The skinny on FATCA

The Foreign Account Tax Compliance Act (FATCA) has survived legal challenges and disclosure is now the law of the land, with tight deadlines for compliance. Foreign financial institutions (FFIs) must register with the IRS and comply with investor due diligence and verification procedures to identify and report on US account holders.

Banks in a Model 1 Intergovernmental Agreement (IGA)—currently 16 countries (see the Treasury Department FATCA website for more information)—must register by December 31, 2014. Banks in countries that enter into Model 2 IGAs (again, see the Treasury Department FATCA website) must register by June 30, 2014.

Banks that don’t register will be subject to 30 percent withholding on certain US-source payments.

In-house vs. out-of-house

Because FATCA compliance has several components, banks can choose how much, if any, of the process they wish to outsource. With 500 pages of regulations, many banks are splitting up the tasks, keeping some functions—such as those related to information technology—in-house, while outsourcing more administrative tasks—such as the creation of a FATCA compliance manual.

Key points to remember

Buried within those regulations are several key items, including the following:

  • FFIs must appoint a responsible officer who will ensure that the FFI is registered with the IRS.
  • FFIs in jurisdictions that have not entered into a Model 1 IGA with the US will require that the responsible officer certify the FFI’s FATCA status.
  • IT functions will have to be rewritten to allow banks to easily identify ownership of all accounts, particularly American account holders of foreign accounts.

The focus of FATCA on FFIs doesn’t mean that domestic banks are off the hook. Many other countries have passed or are considering passage of regulations similar to FATCA. Additionally, there are reciprocal and nonreciprocal Model 1 IGAs. In a reciprocal IGA (via reference to a treaty or language in the IGA itself), domestic banks will have to report to the IRS information on accounts owned by foreign citizens; and the IRS will then turn this information over to the foreign government. For example, Canada and the US are in negotiations to execute a Model 1 IGA. If such an agreement is signed and it is a reciprocal IGA, US banks will be required to report information on Canadian account owners to the IRS, and the IRS will turn it over to the Canada Revenue Agency.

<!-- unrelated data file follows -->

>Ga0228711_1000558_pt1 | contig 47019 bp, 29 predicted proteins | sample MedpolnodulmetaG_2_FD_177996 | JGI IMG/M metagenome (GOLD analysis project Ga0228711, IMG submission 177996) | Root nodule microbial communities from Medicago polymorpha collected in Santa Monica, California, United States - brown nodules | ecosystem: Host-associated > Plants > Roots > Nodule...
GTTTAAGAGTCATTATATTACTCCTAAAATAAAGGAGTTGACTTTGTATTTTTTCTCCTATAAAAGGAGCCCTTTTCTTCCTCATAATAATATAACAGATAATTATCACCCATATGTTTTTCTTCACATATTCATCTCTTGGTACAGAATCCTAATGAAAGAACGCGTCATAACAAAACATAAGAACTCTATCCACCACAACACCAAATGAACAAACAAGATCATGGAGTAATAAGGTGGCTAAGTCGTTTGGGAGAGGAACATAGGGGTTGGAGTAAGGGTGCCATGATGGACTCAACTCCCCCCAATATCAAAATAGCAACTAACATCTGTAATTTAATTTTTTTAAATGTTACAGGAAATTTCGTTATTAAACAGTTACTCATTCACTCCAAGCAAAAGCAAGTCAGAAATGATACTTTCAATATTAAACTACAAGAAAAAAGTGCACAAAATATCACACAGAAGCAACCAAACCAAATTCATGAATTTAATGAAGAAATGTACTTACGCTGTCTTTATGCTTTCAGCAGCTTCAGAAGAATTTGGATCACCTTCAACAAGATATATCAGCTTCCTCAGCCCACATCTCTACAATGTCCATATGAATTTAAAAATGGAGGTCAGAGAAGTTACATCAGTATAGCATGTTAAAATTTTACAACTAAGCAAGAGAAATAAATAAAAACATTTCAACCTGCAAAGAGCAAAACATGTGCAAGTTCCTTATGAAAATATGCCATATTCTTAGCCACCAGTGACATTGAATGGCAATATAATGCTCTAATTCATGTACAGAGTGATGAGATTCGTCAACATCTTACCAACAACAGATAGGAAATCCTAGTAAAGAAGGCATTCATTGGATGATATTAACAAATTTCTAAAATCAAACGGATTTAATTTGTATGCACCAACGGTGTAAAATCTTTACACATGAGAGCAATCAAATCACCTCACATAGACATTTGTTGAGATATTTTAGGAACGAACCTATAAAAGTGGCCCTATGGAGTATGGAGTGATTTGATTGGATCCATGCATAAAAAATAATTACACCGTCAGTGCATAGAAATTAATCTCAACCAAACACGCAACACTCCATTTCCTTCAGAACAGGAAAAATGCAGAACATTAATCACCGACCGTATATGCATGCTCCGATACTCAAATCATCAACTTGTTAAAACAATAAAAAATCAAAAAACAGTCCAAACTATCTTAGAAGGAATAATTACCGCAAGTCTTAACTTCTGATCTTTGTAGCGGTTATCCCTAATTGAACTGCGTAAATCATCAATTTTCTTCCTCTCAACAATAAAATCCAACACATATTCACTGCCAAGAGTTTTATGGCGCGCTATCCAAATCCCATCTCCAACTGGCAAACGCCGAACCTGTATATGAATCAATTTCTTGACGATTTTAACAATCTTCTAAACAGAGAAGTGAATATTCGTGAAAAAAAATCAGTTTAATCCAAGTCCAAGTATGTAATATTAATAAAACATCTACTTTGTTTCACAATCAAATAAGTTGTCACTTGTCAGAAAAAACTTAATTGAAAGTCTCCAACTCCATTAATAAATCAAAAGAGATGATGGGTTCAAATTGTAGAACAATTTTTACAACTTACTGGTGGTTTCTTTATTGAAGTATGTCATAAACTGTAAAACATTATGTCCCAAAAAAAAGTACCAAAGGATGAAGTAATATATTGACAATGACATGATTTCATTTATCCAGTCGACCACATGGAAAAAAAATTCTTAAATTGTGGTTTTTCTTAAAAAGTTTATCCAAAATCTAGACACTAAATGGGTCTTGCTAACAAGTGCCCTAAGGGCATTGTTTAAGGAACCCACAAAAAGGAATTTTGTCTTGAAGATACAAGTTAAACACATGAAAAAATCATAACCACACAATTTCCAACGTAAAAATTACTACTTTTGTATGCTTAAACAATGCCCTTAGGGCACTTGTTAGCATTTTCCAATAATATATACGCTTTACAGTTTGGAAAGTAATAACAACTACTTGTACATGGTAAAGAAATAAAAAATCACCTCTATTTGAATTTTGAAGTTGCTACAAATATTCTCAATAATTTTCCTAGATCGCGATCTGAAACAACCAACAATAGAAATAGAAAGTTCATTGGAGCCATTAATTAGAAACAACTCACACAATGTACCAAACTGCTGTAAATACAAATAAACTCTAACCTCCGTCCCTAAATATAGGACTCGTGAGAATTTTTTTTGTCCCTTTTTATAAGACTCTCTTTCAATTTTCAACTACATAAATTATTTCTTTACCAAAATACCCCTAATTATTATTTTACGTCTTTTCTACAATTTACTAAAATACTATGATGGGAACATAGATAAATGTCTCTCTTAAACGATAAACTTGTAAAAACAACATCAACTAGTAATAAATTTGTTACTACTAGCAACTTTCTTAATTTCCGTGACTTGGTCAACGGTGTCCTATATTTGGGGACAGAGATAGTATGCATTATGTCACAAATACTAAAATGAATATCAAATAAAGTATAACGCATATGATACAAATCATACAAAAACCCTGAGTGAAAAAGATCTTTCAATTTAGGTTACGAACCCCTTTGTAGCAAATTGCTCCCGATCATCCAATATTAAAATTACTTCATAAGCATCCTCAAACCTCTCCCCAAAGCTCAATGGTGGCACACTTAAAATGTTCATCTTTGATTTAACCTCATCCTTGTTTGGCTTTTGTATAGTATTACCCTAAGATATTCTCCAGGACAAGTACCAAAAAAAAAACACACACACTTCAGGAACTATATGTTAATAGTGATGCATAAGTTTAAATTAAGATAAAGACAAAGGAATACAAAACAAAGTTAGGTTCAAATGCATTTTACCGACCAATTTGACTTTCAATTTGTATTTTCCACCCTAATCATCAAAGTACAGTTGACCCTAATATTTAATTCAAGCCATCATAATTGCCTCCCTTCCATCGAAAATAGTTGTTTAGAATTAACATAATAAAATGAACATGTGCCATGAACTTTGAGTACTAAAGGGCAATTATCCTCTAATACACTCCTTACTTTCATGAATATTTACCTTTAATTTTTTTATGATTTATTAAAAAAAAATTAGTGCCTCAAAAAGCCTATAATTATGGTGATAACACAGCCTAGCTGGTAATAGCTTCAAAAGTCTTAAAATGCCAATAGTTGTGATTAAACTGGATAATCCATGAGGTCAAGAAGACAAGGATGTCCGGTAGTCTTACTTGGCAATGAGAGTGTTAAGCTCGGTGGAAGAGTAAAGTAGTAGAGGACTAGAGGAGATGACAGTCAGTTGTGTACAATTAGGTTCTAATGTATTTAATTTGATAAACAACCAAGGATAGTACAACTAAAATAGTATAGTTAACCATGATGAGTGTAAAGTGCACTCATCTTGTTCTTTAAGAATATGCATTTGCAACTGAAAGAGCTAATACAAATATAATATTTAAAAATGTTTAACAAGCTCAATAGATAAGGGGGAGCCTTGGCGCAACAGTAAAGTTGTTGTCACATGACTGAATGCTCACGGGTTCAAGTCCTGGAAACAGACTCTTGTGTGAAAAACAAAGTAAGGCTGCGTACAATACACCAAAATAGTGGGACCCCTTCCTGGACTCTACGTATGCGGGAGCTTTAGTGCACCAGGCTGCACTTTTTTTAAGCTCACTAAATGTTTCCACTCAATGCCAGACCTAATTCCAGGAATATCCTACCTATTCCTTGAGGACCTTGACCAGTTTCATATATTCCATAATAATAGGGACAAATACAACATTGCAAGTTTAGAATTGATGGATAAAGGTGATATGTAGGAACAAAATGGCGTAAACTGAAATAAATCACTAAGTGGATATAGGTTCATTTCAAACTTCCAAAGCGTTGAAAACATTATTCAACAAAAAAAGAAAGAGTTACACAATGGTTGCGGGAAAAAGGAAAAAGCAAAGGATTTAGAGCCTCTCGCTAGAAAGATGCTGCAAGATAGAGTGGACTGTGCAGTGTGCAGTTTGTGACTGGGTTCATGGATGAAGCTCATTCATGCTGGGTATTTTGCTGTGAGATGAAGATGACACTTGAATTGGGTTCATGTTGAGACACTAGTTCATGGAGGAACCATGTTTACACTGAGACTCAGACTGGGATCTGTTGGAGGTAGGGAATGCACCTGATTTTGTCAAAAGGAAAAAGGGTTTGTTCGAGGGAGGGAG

Ultimately, US banks will have to report, in one form or another, on the account information held by foreign nationals from the countries that have IGAs with the US.

Additionally, domestic banks with offshore investment activity may be at risk under FATCA. Domestic banks should provide their taxpayer identification information to any FFIs with which the domestic bank has any investments (or any FFI with which investments might flow through). The reason: banks must ensure that any US-based FDAP (fixed, determinable, annuity, or periodic) income generated by the investment that flows through the FFI is not subject to 30 percent withholding under FATCA.

For more information on this topic, or to learn how Baker Tilly specialists can help, contact our team.

The information provided here is of a general nature and is not intended to address the specific circumstances of any individual or entity. In specific circumstances, the services of a professional should be sought. Tax information, if any, contained in this communication was not intended or written to be used by any person for the purpose of avoiding penalties, nor should such information be construed as an opinion upon which any person may rely.  The intended recipients of this communication and any attachments are not subject to any limitation on the disclosure of the tax treatment or tax structure of any transaction or matter that is the subject of this communication and any attachments.